Executive Vice President/CEO, Power Transmission Distributors Association (PTDA)
Nearly 200 years ago, the Industrial Revolution started—when products began being made by machines instead of by hand. Belching smoke and soot, in dark factories, with very little protection from the machinery, manufacturing mass produced the products we came to rely on—from washing machines to automobiles, from sewing machines to clothing. Fast forward a couple of centuries. Manufacturing still makes the products we rely on—but now, those products look a whole lot different. Your washing machine senses how dirty your clothes are and sends you a notification when the load is done. Your car can drive itself. The advancements in the products required technological advancements in the way they are made.
Search online for any recent “how it’s made” type of video, and you’ll see robots, sensors, and automation—usually run by someone working in a pristine plant behind a sophisticated electronic counsel controlling millions of dollars’ worth of equipment. It’s not your great-great-great grandfather’s business anymore. But despite the advancements in manufacturing plants and processes, the perception of the early factories from two centuries ago remains. And thousands of jobs go unfilled because people still think “dirty, dark, and dangerous” when they think manufacturing. Or they think manufacturers only hire engineers.
There will be a need to fill 4.6 million manufacturing jobs in the United States by 2028. Whether on the plant floor, in the warehouse, with research and development, in the sales office, or in HR and marketing, careers in manufacturing provide terrific work environments, competitive pay, and tons of opportunity for growth and advancement.
The possibilities out there
In addition to the careers available in manufacturing, there are companies supporting those manufacturers that are also in need of employees with technical and soft skills. Industrial distribution is not very well-known, but the products their manufacturing customers make are. From the foods stocked in your freezer to that little motor that vibrates in your mobile phone, manufacturers depend on their industrial distributors to make the products you use every single day. The machines and robotics used in manufacturing — the conveyor lines, the bottle-capping machines, the sensors that recognize weight and dimension — all need the services and parts provided by industrial distributors to continue to put the product on the shelf.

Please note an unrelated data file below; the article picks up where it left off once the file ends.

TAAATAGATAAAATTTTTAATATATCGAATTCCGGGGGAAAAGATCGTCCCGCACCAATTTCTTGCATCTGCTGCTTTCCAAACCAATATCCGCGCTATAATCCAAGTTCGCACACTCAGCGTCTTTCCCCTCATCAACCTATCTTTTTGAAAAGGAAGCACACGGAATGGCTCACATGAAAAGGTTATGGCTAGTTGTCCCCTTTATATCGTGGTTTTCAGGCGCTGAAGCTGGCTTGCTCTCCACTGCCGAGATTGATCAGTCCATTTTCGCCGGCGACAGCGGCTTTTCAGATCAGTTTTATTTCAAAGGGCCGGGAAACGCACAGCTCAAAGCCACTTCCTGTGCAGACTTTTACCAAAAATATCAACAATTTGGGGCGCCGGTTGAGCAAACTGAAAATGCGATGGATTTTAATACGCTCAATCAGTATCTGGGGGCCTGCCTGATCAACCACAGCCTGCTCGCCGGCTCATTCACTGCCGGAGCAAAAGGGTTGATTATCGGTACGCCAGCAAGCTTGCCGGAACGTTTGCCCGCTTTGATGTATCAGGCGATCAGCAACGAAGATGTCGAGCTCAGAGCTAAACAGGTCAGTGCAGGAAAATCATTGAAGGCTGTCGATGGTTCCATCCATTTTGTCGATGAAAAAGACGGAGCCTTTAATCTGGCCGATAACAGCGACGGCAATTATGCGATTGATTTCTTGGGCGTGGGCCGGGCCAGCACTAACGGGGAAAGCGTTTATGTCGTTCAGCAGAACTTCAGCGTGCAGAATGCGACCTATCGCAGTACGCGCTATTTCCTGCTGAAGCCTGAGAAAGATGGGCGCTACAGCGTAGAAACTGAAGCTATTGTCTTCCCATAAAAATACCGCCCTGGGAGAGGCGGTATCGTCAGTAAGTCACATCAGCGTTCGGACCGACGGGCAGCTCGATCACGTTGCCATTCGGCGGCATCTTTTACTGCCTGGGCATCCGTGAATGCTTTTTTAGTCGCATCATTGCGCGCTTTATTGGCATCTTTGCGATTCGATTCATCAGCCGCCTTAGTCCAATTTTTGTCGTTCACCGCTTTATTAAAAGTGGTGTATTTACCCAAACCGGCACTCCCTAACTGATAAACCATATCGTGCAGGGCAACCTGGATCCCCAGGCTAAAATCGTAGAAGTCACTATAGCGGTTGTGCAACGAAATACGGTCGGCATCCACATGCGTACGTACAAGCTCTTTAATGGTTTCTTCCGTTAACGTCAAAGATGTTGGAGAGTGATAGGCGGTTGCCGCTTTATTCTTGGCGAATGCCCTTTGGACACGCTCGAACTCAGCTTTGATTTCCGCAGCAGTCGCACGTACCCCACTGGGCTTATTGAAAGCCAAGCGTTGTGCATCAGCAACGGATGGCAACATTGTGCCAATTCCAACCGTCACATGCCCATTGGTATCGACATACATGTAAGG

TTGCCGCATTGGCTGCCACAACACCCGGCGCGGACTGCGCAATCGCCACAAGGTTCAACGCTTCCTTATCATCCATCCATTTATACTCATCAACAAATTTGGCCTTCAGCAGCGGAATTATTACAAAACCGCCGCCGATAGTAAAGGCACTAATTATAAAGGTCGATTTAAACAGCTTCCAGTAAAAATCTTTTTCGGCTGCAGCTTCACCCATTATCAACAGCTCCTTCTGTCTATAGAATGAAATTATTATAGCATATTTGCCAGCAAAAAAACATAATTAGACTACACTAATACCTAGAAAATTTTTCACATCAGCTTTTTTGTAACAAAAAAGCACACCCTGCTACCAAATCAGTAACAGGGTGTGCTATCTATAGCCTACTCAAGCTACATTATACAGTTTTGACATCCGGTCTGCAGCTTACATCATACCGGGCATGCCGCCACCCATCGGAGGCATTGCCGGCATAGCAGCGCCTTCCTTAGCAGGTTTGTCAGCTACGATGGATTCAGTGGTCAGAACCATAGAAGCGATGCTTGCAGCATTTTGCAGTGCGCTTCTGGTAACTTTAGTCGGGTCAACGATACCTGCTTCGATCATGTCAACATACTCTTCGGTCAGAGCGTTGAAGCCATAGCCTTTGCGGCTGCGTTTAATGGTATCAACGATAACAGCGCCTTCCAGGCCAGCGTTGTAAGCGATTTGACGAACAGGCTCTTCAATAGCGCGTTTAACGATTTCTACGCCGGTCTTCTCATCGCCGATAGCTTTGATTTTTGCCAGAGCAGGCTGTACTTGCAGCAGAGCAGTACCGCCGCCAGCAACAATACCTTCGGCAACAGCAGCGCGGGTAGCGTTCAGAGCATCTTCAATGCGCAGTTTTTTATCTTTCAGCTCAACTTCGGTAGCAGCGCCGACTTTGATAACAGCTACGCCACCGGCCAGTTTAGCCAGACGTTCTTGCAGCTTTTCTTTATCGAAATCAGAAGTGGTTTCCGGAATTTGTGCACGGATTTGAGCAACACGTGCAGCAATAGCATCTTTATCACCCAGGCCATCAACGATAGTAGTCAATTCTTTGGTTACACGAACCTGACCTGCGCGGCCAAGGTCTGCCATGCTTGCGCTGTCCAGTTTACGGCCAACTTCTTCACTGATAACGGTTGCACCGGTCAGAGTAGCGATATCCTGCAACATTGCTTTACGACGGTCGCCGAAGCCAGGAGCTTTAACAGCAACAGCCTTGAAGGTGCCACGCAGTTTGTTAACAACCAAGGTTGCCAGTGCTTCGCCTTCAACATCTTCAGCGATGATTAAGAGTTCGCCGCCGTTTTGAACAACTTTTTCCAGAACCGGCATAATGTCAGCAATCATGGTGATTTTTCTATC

If you like working with your hands and like working with people — or if you know someone who does — you owe it to yourself to check out career opportunities in manufacturing and industrial distribution. Want to see for yourself what manufacturing and distribution looks like today? Take a tour of local employers on Manufacturing Day held on the first Friday in October. Manufacturers and their distributor partners open their doors and invite the community in for tours and to learn more about their industry. Find a local event at creatorswanted.org. And check out the resources — from training to job placement — at your local university, community college or technical school.
Many of the jobs available in manufacturing and distribution require skills that can be learned and don’t require a four-year degree. People who work in manufacturing and industrial distribution tend to be humble — they don’t talk much about what they do or the essential role they play. With nearly 13 million manufacturing workers in the United States – around 8.5 percent — odds are you know someone who is employed by a manufacturer. Talk to them. Find out what they like about their job, how they got started, and what they think are the essential skills and talents. There’s an incredibly rewarding career waiting for you.